Blog Post

Patient Engagement in the Age of Cybercrime


Patient engagement is a growing necessity for many healthcare organizations, but getting patients to use online tools is complicated by increasing concerns about data security. In just the first 3 months of 2015, two major insurers – Anthem and Premera Blue Cross – were hit by large-scale health data breaches that affected approximately 78 million and 11 million individuals, respectively. The breaches continued in April, when Partners HealthCare and Seton Healthcare both reported phishing scams that compromised protected health information (PHI) and Social Security numbers.

These breaches are not only costly – the average cost per stolen health record is $363, according to Ponemon Institute’s annual Cost of Data Breach Study1 – but disruptive to patient and provider engagement as well.

In light of such high-profile invasions of privacy, how can providers better protect their patients’ data and assure them that online portals are safe to use? The solution is twofold – improve the overall design of security architecture, and develop strong policies and procedures to help staff prevent breaches.

The security infrastructure in healthcare continues to lag behind that of other industries, such as utilities or finance. According to BitSight Security Ratings,2 weak encryption, lack of key management, poor authentication and authorization protocols, and insecure communications were all common among medical device use in clinics and hospitals. The healthcare industry also had the one of the longest average event durations, or average time to detect and respond to cyber threats, of 5.3 days.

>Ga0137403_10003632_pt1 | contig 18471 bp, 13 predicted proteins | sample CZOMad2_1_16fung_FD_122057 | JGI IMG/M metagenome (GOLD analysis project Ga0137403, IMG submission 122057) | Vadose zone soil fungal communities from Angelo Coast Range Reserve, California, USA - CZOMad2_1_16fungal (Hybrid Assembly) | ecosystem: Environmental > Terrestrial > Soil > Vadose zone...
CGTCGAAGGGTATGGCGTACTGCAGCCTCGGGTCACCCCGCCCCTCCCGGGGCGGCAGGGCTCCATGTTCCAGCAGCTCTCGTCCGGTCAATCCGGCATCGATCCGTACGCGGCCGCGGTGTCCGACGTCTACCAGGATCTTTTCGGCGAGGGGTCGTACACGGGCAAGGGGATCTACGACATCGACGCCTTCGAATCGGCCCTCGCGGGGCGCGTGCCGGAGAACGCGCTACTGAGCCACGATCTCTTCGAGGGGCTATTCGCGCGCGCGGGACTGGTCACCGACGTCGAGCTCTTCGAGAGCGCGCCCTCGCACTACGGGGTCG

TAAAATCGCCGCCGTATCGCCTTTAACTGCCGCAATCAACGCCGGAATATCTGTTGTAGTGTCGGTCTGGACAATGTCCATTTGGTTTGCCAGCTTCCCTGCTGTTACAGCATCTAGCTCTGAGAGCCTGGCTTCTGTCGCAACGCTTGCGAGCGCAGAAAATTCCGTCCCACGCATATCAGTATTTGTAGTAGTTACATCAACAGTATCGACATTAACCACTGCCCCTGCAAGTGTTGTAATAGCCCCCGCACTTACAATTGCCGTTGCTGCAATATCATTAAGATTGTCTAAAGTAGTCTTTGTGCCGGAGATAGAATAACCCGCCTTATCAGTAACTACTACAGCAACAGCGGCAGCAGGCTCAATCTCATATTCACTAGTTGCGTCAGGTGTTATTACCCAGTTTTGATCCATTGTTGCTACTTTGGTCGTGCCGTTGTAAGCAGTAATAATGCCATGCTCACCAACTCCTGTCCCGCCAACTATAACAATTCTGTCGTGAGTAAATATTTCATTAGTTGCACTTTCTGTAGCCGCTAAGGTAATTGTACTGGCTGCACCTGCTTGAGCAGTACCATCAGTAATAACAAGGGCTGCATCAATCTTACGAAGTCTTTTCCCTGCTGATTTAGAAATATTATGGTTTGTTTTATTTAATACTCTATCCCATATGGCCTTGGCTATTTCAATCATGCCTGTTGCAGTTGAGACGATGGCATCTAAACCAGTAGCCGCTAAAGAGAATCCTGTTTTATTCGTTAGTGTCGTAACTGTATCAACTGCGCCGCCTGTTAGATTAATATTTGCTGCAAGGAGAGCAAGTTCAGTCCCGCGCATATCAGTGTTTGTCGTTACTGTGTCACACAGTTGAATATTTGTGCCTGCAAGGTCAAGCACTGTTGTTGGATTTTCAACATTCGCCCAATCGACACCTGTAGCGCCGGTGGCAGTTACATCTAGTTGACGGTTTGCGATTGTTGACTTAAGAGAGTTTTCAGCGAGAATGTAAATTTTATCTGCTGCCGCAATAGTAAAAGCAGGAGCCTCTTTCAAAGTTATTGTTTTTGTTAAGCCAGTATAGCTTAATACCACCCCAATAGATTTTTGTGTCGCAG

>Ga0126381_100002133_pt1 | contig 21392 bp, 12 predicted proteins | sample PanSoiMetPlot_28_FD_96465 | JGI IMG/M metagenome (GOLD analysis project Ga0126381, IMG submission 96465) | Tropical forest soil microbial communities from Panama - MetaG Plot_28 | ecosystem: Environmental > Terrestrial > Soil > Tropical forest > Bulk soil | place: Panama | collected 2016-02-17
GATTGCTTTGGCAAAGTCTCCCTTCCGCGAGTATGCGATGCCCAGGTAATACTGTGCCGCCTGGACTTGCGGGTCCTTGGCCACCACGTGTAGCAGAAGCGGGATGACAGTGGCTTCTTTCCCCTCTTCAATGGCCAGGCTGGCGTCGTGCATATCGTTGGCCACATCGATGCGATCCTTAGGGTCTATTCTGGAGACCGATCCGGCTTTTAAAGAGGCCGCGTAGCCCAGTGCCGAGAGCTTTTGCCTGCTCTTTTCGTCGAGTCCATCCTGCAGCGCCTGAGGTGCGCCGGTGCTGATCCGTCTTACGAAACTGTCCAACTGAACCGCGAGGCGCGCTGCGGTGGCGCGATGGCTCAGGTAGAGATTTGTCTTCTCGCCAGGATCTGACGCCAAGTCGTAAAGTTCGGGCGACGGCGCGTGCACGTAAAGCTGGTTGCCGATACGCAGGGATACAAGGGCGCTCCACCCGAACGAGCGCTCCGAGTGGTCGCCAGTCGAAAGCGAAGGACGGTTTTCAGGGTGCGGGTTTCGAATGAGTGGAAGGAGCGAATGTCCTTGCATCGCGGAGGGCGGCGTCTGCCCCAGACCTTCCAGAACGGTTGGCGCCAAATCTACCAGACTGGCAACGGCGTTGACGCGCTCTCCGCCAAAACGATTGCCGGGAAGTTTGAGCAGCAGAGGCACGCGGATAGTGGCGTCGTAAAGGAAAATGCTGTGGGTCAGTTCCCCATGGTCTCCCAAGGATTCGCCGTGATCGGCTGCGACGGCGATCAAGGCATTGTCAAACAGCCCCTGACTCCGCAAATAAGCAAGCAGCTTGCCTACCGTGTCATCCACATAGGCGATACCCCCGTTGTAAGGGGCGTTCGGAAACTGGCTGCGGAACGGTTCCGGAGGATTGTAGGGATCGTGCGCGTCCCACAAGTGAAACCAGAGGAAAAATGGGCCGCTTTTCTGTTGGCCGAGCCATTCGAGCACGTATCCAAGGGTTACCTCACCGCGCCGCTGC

However, there are several resources available to help organizations and providers identify gaps and potential vulnerabilities in their security policies, processes, and systems.

  • The Security Risk Assessment (SRA) Tool, used to conduct the risk assessment required by the Health Insurance Portability and Accountability Act (HIPAA) Security Rule, can help organizations develop and consider physical, technical, and organizational safeguards, ranging from alarm systems to screen shields and data encryption.
  • The Critical Security Controls, a set of 20 high-priority, highly effective recommended actions, can also help secure organizations from common cyberattacks. These actions are a subset of the comprehensive security catalog defined by the National Institute of Standards and Technology (NIST) SP 800-53 and are considered to have the greatest effectiveness in threat prevention.

As the healthcare space continues to be a prime target for hackers, understanding and developing the necessary safeguards is crucial. Simultaneously, organizational leadership must focus on educating personnel about these risks, how to avoid them, and what to do in the case of a phishing incident. This can be managed through the development of strong policies and procedures and enforced through ongoing training. A documented plan and continuing education can help organizations properly respond to phishing scams and the unintentional revelation of PHI. It is important for all individuals to know the process so that the incident can be effectively communicated and mitigated, and the root cause identified. Furthermore, phishing scams are dynamic and evolving; defense strategies should be equally dynamic and regularly tested to ensure that potential vulnerabilities are detected and fortified.

In order to ensure that patients feel comfortable and are willing to share information with healthcare organizations, it is vital that the appropriate security infrastructure is in place to keep sensitive data safe and combat potential risks. This is especially important as more aspects of our healthcare are automated and health information is available electronically. Hospitals, providers, and practices all need to evaluate their security design, ensure that safeguards are in place, and make sure that anyone who interacts with PHI is prepared to defend it.